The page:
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Title: Copy number variation in von Willebrand disease : screening, prevalence and functional characterisation
Author: Webster, Simon
ISNI:       0000 0004 6056 6903
Awarding Body: University of Sheffield
Current Institution: University of Sheffield
Date of Award: 2016
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von Willebrand disease (VWD) is the most common mucocutaneous bleeding disorder in humans. It is caused by genetic defects/disruptions in the von Willebrand factor gene (VWF) locus. VWF encodes a large multimeric glycoprotein (VWF), essential for platelet dependent primary haemostasis and binding, and transportation of coagulation factor VIII. VWF is stored in specialised storage organelles called Weibel-Palade bodies (WPB). Disruption of VWF may result in qualitatively defective (type 2), or quantitatively deficient (types 1 and 3) VWD. It has been reported that in type 1 VWD, ~35% of patients have no causative VWF mutation. Copy number variation (CNV) consisting of large exonic deletions and/or duplications within VWF have been reported. However, these analyses were limited to exons. The initial aim of this thesis was to design a custom VWF microarray to enable comprehensive array comparative genomic hybridisation (aCGH) based CNV screening across the entire VWF locus including exonic, intronic and 5' and 3' flanking intergenic regions. Custom aCGH CNV analyses identified a range of exonic CNV in both type 1 and type 3 VWD patients. In addition two novel 5' intergenic deletions were identified ~9 Kb and 22 Kb upstream of the ATG initiator site. In silico analysis of these deletions suggested that they possess active regulatory elements and may be involved in the regulation of VWF gene expression. A multiplex genotyping assay was developed to enable high-throughput screening of these deletions in the population. The pathogenic contribution of VWF exonic CNV to quantitative VWD is poorly understood. In this study in vitro analysis of three VWF exonic deletions, involving exons 3, 32-34 and 33-34 demonstrated defects in VWF secretion and biosynthesis. These findings were supported by high resolution, widefield fluorescent, and super resolution, structured illumination microscopy (SIM). These data revealed profound defects on VWF storage and WPB biogenesis.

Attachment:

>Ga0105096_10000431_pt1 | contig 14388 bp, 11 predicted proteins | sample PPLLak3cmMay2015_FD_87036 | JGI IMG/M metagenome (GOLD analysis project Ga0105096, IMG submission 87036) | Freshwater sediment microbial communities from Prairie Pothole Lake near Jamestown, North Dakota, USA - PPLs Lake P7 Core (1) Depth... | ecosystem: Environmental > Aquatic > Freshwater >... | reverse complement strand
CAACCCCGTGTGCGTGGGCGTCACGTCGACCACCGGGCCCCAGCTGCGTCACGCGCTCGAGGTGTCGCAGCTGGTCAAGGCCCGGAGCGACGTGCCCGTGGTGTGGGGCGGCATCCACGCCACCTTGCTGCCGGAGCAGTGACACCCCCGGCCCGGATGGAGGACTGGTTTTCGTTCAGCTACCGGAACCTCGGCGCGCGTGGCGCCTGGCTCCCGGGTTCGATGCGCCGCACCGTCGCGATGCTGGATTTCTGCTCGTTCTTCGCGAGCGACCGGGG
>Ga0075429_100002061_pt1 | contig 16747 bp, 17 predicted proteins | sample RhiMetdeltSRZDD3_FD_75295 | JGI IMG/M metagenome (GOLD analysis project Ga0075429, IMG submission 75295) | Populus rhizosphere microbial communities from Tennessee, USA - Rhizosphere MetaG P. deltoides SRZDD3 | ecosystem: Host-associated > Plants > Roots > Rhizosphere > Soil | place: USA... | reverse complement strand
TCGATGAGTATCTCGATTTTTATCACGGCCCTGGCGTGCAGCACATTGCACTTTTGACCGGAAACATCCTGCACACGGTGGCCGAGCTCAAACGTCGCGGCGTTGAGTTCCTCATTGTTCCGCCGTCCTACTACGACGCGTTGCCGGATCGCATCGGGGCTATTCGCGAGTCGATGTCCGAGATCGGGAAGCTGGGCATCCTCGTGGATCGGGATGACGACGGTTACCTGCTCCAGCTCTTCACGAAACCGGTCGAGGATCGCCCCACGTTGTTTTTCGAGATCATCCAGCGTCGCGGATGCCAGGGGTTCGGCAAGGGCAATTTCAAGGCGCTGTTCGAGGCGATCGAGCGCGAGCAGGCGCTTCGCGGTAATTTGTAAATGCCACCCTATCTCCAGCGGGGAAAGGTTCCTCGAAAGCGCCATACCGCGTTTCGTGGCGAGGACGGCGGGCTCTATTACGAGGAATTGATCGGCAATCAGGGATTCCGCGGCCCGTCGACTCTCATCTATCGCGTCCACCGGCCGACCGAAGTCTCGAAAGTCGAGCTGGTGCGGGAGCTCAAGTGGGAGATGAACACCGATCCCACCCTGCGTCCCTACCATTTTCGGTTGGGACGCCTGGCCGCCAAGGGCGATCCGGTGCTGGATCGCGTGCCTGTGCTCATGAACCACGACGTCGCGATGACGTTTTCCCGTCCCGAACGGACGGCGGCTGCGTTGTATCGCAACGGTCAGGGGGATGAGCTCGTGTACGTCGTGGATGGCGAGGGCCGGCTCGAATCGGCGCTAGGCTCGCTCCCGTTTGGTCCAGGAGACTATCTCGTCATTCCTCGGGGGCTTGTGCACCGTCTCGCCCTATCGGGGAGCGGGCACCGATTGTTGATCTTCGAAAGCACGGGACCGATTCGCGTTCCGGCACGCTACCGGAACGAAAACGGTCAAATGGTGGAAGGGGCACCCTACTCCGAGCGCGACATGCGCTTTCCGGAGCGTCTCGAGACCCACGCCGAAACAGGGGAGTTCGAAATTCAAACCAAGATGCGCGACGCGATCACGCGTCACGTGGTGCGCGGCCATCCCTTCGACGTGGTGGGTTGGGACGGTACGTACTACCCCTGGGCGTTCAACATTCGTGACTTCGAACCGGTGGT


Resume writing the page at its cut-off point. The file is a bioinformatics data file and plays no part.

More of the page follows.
Supervisor: Goodeve, Anne ; Hampshire, Dan Sponsor: Not available
Qualification Name: Thesis (Ph.D.) Qualification Level: Doctoral
EThOS ID:  DOI: Not available